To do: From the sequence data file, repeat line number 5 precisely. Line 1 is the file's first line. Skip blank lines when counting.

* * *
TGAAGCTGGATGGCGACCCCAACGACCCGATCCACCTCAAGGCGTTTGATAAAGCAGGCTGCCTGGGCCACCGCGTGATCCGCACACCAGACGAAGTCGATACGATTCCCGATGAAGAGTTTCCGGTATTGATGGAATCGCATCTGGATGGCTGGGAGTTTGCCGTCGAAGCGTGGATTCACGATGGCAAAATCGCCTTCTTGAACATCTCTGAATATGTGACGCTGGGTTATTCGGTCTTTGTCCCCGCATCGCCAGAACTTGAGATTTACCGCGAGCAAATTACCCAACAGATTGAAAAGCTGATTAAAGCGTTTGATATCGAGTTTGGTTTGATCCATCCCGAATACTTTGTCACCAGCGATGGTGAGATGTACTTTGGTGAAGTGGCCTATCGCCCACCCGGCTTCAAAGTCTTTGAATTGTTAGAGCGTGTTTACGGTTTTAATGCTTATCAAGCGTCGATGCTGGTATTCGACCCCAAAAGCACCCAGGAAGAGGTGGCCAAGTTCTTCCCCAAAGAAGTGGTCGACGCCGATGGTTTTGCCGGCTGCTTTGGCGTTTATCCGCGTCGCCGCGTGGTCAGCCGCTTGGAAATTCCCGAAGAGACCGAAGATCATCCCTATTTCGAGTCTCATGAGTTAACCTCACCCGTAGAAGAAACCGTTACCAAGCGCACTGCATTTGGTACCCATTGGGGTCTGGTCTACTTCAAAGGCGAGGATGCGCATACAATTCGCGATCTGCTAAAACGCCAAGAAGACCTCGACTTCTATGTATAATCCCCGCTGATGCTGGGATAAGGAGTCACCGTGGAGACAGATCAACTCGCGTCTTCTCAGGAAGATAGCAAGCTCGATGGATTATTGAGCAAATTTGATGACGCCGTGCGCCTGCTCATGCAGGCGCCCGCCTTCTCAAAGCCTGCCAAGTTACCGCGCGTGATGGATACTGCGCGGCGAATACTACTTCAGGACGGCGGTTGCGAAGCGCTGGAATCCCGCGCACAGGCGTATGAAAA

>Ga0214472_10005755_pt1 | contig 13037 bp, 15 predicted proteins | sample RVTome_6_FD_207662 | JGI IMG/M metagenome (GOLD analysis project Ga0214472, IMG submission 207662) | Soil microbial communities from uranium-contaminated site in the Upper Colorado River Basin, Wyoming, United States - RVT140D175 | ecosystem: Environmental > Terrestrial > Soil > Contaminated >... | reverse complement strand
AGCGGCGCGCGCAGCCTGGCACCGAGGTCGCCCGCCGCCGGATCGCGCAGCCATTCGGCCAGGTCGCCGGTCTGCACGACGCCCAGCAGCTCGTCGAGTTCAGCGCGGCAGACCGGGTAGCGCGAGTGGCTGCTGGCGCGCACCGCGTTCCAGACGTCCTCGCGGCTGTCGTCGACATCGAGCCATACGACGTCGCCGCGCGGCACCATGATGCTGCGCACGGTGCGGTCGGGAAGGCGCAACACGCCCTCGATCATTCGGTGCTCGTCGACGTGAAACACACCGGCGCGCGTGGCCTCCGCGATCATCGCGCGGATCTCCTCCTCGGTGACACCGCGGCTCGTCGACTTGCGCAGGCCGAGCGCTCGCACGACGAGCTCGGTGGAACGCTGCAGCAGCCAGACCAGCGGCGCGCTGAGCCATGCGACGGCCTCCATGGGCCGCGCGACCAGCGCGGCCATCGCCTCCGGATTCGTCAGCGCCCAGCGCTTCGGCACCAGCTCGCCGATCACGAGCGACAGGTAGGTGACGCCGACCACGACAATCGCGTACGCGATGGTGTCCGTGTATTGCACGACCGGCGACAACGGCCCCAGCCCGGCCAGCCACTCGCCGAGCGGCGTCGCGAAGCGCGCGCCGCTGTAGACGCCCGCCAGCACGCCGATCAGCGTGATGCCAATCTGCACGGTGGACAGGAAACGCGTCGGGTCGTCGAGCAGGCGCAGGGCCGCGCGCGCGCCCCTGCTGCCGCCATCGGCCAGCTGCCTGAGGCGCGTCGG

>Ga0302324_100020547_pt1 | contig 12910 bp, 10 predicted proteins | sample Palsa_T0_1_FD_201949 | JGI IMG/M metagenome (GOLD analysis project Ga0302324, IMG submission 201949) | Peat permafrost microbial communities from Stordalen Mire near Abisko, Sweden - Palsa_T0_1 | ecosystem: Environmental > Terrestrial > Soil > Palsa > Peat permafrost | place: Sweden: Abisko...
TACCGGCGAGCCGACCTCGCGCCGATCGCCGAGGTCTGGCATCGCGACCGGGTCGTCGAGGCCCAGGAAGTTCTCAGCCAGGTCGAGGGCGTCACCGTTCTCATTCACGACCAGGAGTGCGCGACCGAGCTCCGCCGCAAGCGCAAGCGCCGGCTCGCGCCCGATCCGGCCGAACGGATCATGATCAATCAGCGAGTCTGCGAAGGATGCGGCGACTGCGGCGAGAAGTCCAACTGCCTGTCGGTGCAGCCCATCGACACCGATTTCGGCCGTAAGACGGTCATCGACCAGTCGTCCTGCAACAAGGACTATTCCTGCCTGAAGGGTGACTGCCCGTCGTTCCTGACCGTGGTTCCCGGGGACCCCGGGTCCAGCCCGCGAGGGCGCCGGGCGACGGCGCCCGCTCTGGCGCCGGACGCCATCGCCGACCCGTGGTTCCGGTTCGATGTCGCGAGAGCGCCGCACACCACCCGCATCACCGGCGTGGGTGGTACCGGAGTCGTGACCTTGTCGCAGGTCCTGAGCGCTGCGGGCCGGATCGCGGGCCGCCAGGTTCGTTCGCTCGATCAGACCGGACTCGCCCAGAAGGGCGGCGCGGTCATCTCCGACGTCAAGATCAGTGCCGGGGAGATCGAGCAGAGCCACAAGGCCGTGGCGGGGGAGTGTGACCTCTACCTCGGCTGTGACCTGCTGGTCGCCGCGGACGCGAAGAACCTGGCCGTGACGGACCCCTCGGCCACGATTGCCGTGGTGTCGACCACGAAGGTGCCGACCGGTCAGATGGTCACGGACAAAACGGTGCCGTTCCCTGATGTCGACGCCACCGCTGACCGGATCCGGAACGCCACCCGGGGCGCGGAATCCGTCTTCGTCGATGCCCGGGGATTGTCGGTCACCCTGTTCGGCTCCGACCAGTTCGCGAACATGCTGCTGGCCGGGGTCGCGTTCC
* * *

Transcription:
TACCGGCGAGCCGACCTCGCGCCGATCGCCGAGGTCTGGCATCGCGACCGGGTCGTCGAGGCCCAGGAAGTTCTCAGCCAGGTCGAGGGCGTCACCGTTCTCATTCACGACCAGGAGTGCGCGACCGAGCTCCGCCGCAAGCGCAAGCGCCGGCTCGCGCCCGATCCGGCCGAACGGATCATGATCAATCAGCGAGTCTGCGAAGGATGCGGCGACTGCGGCGAGAAGTCCAACTGCCTGTCGGTGCAGCCCATCGACACCGATTTCGGCCGTAAGACGGTCATCGACCAGTCGTCCTGCAACAAGGACTATTCCTGCCTGAAGGGTGACTGCCCGTCGTTCCTGACCGTGGTTCCCGGGGACCCCGGGTCCAGCCCGCGAGGGCGCCGGGCGACGGCGCCCGCTCTGGCGCCGGACGCCATCGCCGACCCGTGGTTCCGGTTCGATGTCGCGAGAGCGCCGCACACCACCCGCATCACCGGCGTGGGTGGTACCGGAGTCGTGACCTTGTCGCAGGTCCTGAGCGCTGCGGGCCGGATCGCGGGCCGCCAGGTTCGTTCGCTCGATCAGACCGGACTCGCCCAGAAGGGCGGCGCGGTCATCTCCGACGTCAAGATCAGTGCCGGGGAGATCGAGCAGAGCCACAAGGCCGTGGCGGGGGAGTGTGACCTCTACCTCGGCTGTGACCTGCTGGTCGCCGCGGACGCGAAGAACCTGGCCGTGACGGACCCCTCGGCCACGATTGCCGTGGTGTCGACCACGAAGGTGCCGACCGGTCAGATGGTCACGGACAAAACGGTGCCGTTCCCTGATGTCGACGCCACCGCTGACCGGATCCGGAACGCCACCCGGGGCGCGGAATCCGTCTTCGTCGATGCCCGGGGATTGTCGGTCACCCTGTTCGGCTCCGACCAGTTCGCGAACATGCTGCTGGCCGGGGTCGCGTTCC